Employment Equity ensures that suitably qualified individuals from designated groups (previously disadvantaged and those discriminated against in the past) have equal opportunities and are equally represented in all business levels and categories across different workplaces.

Designated employers in South Africa are required to implement an Employment Equity Plan. This plan aims to enable the employer to promote equity in the workplace, eliminate unfair discrimination in employment policies, procedures and practices, and progress towards achieving equitable representation of employees from designated groups, creating a workplace free of any form of unfair discrimination and harassment.

Section 20 of the Employment Equity Act 55 of 1998 (EEA) outlines what the contents of an Employment Equity Plan should be and, except where otherwise provided, it applies only to designated employers and their employees, mainly employees from designated groups. Designated employers include:

  • Employers who employ more than fifty employees.
  • An employer bound by a Collective Agreement appointed as a designated employer in terms of the EEA.
  • Municipalities.
  • Organs of State.

The development of the Employment Equity plan is the responsibility of a designated employer. The plan must set out the steps the employer will follow to achieve an equal and fair workplace where all employees can thrive. There are multiple sources of information available to an employer, including the EEA, the Code of Good Practice on the Implementation of Employment Equity Plans as well as a user guide that has been published by the Department of Labour, which details steps that an employer must follow in implementing an Employment Equity Plan.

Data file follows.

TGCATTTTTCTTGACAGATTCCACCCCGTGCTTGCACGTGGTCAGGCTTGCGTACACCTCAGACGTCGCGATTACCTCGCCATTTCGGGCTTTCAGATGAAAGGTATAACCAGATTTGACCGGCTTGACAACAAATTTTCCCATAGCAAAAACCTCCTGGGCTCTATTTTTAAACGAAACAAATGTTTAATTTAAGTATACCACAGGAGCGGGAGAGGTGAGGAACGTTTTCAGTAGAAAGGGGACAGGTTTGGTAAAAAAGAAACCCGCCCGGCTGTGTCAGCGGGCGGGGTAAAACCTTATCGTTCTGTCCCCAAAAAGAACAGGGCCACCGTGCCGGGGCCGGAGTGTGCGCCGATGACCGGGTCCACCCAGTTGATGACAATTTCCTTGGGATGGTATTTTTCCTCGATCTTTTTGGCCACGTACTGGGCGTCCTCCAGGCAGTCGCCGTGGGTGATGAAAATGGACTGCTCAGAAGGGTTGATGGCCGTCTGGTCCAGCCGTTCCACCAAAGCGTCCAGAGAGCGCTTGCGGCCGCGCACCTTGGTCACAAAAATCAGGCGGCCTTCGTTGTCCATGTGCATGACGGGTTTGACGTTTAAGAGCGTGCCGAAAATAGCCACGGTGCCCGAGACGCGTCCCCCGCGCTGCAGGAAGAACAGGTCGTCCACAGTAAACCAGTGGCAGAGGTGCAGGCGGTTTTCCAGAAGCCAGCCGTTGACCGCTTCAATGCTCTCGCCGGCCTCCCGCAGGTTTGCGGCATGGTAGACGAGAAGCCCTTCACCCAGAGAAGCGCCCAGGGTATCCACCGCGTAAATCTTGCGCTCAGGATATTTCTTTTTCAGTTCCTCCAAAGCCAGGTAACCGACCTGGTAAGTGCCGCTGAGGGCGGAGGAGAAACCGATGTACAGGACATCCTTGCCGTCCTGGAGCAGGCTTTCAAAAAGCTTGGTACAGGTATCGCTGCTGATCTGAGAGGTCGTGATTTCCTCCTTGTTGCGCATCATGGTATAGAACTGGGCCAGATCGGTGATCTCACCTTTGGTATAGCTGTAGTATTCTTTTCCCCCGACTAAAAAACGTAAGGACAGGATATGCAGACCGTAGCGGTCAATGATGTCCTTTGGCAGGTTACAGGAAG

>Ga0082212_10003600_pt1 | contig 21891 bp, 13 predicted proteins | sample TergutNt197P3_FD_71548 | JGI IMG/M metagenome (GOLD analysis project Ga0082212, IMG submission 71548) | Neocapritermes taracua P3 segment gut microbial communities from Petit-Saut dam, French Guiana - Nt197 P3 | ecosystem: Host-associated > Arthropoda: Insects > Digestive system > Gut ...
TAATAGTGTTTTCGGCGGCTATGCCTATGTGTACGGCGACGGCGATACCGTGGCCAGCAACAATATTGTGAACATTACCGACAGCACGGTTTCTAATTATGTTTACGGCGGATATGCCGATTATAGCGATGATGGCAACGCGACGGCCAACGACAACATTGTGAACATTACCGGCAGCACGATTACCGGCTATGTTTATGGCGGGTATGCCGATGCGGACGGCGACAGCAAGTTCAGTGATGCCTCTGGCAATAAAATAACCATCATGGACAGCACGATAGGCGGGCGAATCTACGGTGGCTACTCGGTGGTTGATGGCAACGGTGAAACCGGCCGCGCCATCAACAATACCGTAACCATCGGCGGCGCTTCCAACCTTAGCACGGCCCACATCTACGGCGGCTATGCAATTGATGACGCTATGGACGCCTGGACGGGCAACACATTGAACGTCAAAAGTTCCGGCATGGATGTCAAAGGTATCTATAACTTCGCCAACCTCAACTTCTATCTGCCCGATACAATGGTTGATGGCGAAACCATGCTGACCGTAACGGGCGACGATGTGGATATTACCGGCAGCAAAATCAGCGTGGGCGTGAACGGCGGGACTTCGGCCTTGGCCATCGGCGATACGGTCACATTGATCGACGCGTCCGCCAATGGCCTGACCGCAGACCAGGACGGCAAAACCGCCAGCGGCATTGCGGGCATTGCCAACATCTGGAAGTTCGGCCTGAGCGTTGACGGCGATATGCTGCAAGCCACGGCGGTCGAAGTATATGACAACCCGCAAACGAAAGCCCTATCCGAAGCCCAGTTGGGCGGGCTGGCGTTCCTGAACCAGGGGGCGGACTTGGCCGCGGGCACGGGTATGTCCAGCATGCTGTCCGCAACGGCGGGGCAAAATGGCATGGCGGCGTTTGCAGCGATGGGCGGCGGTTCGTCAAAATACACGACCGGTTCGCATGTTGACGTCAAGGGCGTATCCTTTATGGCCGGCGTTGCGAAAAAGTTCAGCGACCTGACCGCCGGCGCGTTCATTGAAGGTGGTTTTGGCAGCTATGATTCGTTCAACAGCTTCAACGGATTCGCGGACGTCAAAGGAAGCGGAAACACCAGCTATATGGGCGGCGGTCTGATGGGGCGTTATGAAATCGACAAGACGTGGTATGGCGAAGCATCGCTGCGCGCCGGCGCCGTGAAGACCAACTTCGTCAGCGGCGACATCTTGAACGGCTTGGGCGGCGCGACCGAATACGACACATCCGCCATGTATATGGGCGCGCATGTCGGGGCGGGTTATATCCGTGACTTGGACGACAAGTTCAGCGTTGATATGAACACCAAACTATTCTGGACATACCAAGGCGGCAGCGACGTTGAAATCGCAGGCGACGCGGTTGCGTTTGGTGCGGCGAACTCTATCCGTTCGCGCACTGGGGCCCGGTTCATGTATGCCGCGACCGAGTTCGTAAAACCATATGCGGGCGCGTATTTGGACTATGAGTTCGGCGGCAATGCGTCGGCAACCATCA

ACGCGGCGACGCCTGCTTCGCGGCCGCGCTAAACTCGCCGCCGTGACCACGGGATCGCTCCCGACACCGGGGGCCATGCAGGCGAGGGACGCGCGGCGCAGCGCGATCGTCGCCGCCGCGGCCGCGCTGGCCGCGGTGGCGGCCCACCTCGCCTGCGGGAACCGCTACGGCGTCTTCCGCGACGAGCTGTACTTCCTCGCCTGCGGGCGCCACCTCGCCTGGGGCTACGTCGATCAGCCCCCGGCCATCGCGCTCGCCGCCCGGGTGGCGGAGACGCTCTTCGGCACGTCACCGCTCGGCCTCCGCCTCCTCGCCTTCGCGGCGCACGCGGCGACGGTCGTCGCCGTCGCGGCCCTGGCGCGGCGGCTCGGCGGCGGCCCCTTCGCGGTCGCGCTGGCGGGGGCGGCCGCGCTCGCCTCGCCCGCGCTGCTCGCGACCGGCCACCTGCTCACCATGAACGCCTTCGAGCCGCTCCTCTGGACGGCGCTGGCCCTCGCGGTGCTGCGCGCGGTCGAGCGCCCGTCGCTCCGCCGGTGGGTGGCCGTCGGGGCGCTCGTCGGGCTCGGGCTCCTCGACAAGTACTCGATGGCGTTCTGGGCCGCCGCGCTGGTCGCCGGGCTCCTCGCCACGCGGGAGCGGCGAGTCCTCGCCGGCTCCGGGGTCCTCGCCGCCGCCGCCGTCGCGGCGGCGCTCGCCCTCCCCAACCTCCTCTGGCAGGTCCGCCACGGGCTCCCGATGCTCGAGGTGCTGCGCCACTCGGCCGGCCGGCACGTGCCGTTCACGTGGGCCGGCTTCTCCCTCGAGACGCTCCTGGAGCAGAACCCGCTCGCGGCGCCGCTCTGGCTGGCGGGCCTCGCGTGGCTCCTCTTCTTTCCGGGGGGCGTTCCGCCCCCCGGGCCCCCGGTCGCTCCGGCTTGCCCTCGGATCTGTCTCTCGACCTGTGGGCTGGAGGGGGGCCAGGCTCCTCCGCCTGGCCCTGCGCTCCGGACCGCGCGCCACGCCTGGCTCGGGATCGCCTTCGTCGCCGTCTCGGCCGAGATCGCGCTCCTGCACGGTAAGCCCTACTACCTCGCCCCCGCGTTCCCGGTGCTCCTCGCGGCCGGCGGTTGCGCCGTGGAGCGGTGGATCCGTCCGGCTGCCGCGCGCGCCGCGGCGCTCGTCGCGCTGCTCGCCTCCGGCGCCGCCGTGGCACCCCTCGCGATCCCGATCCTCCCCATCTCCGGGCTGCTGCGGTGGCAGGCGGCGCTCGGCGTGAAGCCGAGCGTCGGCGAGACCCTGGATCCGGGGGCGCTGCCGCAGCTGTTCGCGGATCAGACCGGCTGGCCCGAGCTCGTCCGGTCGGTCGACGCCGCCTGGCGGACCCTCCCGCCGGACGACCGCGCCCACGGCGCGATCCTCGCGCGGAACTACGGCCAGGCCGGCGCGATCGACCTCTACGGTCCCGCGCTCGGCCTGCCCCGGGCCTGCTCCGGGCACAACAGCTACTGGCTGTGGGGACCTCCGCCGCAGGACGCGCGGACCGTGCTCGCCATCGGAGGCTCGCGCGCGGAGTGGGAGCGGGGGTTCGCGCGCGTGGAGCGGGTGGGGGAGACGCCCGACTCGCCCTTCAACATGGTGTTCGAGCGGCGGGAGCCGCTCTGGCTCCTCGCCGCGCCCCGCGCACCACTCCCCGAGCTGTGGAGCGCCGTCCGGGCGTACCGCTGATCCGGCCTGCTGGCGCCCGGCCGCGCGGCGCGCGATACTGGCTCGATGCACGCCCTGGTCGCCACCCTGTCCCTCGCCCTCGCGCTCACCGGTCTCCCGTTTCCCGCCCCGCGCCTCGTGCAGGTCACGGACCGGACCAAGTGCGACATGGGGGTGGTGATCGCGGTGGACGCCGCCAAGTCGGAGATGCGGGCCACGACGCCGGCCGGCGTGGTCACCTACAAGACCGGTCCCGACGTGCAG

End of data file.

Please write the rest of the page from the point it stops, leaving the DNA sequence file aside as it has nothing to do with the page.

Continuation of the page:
The EEA allows employers to customise plans to suit their individual needs. Although there is no required format of an Employment Equity Plan, every designated employer must achieve employment equity and implement affirmative action measures for people from designated groups, according to the EEA. One of the most important steps an employer can take is to consult with employees on their Employment Equity Plan; this allows the employer to receive valuable input from staff by reflecting on the interests of all staff from all occupational categories and levels of the workforce, workers from designated groups, and those not from designated groups.

An Employment Equity Plan and consultations with employees allow employers to identify Employment Equity barriers or obstacles and appropriate affirmative action measures that can be taken. For example, in the User Guide for Employment Equity, the Department of Labour stresses the importance of giving people with disabilities an equal opportunity or retaining employees who have become disabled during their employment. A barrier in a workplace could be that there are no opportunities for individuals with disabilities; an appropriate measure that the employer can take would be to consult with people with disabilities on their career advancement and needs so that facilities and materials for training can be made accessible to them.

Equity in the workplace should mean that everyone receives respectful and dignified treatment. When equity exists, all staff have equal access to opportunities; these opportunities motivate employees to achieve, and employees who believe they can achieve more will put more effort into their work. Equity also encourages employee retention, and an inclusive environment creates a happier workforce.

By Shannen Brown

Dispute Resolution Official at Consolidated Employers Organisation (CEO SA)